I know the Garage Cats like to wander. It’s just part of their nature to wander and explore, especially since they are all still so young, even Mom is still pretty much a “baby,” being no more than two years old, she still has kitten energy!And I knew that they liked to check out the neighbors’ yards, but I suppose I was a little naive when it came to just how much trouble they were capable of getting themselves into. Especially after the two minor incidents I had with the neighbors, I probably should have done a flyering of the neighborhood to tell people the cats were being cared for and that I would help with any problems ’caused by the cats. I just didn’t want to get constantly harassed, I hate confrontation. Yet, that is exactly what happened. My fellow caretaker, Veronica, was giving the cats their breakfast this past Monday when one of the neighbors drove past, stopped and backed his car up then started yelling at her to stop feeding the cats. When she called and told me about this later she said she talked to him, tried to explain that the cats were already fixed, vaccinated and she had the permission of the property owner. The man, as so frequently happens, was pissed and not listening to her. He said they keep shitting in his yard and he was going to poison them. She didn’t think to ask his name, which he probably wouldn’t have given, and wasn’t able to get his license plate numbers.
After listening to Veronica I will admit I went into panic mode. I wanted to get those cats out of there right away. That very night if possible. At least to some place temporary where they could be safe from any attempts at extermination. I wanted to fix it! I wanted to find the guy who threatened them and try to have a rational conversation with him, offer to clean up after the cats and help keep them out of his yard. I wanted to remind him that it is a crime to poison companion animals and that leaving poison out could hurt someone’s pet, not just these “unwanted” cats. But I didn’t know who he was or where he lived, I felt so useless. I posted a message on the Chicago feral cats message boards I belong to, and the director of Animal Care and Control offered to send someone out to remind this neighbor about the illegality of poisoning companion animals, which was a great moral booster. But I was still upset. My desire to relocate them became even more urgent. I knew their garage will be boarded up this summer, and now the neighbor is threatening them, it was time for them to move.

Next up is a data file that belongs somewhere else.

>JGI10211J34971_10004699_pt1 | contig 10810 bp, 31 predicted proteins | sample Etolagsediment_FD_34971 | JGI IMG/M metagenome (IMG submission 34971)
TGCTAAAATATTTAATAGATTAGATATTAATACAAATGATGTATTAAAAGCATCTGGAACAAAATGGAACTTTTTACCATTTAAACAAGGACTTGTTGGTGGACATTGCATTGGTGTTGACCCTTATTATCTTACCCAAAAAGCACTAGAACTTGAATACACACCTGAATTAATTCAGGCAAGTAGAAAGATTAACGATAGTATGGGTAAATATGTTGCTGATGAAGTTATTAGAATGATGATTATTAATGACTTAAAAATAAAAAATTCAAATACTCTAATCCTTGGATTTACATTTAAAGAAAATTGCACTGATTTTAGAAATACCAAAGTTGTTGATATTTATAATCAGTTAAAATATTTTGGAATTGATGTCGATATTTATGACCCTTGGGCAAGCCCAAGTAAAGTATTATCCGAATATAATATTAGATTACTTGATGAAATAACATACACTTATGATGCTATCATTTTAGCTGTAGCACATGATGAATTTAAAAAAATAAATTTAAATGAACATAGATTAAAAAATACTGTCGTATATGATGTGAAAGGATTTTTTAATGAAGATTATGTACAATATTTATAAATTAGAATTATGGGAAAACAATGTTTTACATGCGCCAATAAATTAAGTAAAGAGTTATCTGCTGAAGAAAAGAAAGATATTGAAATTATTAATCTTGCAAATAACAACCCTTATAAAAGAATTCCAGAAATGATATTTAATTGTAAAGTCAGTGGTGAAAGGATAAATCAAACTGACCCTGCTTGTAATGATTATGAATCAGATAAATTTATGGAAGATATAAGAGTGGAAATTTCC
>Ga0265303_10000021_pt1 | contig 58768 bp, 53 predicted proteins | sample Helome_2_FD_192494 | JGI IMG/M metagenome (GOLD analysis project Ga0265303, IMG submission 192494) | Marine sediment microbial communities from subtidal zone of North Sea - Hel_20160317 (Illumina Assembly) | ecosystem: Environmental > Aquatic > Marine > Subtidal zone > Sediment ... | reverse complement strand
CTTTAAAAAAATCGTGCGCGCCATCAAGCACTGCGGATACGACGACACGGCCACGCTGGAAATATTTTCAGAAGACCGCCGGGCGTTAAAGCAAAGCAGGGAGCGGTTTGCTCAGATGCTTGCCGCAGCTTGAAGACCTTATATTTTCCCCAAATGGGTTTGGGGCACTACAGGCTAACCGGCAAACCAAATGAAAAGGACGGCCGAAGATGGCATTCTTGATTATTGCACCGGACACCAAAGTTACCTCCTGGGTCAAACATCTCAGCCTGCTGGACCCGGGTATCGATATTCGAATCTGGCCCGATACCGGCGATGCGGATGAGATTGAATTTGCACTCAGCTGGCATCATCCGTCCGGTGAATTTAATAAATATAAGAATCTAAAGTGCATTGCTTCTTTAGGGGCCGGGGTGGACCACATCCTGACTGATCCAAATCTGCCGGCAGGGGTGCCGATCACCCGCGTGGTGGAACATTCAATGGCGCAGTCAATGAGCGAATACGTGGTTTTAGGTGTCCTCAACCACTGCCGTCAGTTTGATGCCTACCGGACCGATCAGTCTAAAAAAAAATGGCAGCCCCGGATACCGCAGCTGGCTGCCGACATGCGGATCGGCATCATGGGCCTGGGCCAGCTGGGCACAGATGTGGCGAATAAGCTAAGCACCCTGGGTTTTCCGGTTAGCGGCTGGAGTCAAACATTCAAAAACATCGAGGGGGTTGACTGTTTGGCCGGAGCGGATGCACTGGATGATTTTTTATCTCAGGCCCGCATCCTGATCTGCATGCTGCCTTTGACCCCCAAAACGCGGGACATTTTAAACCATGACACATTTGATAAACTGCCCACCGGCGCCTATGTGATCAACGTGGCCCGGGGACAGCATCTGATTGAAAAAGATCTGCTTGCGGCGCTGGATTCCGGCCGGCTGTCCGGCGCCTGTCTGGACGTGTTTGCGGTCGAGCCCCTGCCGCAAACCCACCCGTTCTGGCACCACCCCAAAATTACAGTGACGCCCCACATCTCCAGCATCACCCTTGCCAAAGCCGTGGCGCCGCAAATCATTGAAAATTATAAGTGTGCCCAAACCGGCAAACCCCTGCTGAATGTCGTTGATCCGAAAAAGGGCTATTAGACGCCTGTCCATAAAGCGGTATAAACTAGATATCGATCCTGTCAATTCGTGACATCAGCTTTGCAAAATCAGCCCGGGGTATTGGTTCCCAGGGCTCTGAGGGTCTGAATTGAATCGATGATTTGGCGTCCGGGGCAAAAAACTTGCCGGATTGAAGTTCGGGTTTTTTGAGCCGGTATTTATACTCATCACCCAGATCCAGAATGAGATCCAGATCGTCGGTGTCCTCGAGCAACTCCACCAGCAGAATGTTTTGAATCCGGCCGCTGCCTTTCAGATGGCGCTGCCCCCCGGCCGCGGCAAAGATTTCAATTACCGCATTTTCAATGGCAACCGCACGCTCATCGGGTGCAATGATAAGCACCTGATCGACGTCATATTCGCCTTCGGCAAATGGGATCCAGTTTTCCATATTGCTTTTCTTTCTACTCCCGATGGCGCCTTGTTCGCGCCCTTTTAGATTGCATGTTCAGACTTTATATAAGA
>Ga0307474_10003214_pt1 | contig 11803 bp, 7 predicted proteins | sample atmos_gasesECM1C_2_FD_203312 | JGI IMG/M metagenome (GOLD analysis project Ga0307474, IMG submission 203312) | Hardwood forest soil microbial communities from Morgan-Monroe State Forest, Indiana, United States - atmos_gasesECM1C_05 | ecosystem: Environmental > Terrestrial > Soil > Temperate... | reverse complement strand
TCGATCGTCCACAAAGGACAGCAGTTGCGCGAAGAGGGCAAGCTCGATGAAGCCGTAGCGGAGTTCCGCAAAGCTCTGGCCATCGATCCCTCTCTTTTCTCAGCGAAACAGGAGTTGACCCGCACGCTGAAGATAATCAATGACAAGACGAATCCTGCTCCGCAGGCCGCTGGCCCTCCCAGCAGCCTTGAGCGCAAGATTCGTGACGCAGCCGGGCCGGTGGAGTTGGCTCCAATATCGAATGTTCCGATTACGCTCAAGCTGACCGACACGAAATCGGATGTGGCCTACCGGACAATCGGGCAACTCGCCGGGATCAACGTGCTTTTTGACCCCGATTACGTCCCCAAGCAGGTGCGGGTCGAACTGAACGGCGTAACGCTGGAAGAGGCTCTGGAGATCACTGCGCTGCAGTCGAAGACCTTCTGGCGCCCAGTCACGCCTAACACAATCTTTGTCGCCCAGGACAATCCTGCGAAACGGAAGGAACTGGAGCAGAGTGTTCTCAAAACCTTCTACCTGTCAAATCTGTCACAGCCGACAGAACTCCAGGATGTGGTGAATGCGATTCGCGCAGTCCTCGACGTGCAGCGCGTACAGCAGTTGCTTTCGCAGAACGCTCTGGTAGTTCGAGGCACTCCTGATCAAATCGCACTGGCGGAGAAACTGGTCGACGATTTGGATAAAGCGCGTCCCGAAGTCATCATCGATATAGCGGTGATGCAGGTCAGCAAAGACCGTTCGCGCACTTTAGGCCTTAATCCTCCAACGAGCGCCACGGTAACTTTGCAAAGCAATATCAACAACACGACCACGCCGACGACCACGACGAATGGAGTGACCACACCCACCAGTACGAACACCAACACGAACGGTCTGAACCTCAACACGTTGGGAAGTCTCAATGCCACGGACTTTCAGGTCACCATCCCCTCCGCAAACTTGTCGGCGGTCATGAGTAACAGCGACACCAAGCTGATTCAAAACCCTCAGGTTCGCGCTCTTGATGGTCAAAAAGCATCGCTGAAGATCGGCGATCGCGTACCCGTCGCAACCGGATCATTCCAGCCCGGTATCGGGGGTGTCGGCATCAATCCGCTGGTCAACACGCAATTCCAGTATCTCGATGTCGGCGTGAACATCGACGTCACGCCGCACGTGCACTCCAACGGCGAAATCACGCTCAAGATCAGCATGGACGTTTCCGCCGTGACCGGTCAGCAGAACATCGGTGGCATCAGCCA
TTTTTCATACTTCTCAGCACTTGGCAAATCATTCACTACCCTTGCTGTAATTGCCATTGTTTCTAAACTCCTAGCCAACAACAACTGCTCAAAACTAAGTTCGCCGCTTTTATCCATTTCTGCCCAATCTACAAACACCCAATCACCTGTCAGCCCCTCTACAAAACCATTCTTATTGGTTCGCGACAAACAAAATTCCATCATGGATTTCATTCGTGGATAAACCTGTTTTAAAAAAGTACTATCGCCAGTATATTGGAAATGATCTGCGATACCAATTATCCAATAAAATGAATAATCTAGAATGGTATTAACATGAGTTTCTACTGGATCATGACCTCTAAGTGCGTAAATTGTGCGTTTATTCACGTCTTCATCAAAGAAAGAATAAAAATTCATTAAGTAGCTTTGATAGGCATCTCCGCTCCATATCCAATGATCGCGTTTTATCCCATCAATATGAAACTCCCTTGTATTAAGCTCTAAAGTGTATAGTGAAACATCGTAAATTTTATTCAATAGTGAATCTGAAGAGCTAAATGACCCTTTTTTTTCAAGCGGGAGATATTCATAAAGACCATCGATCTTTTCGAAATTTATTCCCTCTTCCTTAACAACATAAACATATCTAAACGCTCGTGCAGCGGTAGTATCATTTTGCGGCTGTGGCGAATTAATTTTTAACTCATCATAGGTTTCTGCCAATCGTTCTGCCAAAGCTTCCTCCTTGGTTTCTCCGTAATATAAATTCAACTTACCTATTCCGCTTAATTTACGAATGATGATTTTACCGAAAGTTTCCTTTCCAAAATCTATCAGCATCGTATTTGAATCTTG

Fortunately for me and them, Tuesday was my day to volunteer at Tree House with their Feral Friends program. Somewhere along the lines of returning phone calls and e-mails I had to talk to Jenny, the head of the Feral Friends program and we started the process of selecting a barn to relocate them to. A few hours later Jenny calls me back and mentions there is another cat that has to be moved this weekend, and there was a place just outside of Springfield looking to take on six to eight cats, I should call and see if she was willing to take on seven cats this weekend. Sure enough she was! Suddenly I had a new home for my Garage Kitties! With moving day coming up fast, there were still lots of preparations to make, such as finding a driver, getting traps, and of course catching the cats. This was all far too much stress for me to handle, especially with the whole personal connection to the cats.
For a while it looked like I was even going to have to miss my journalism conference on Saturday to drive the cats down myself. (That opened a whole new can of stress as I have issues driving to Round Lake Beach on my own, and that is a much shorter drive). But things have finally started falling into place–we have a driver for Sunday, three of the six cats walked right into the trap last night when I did a trap rehearsal, and I can go to my conference on Saturday. It will all work out wonderfully. I can finally relax just a bit. Now, I just have to deal with the bittersweetness of them moving.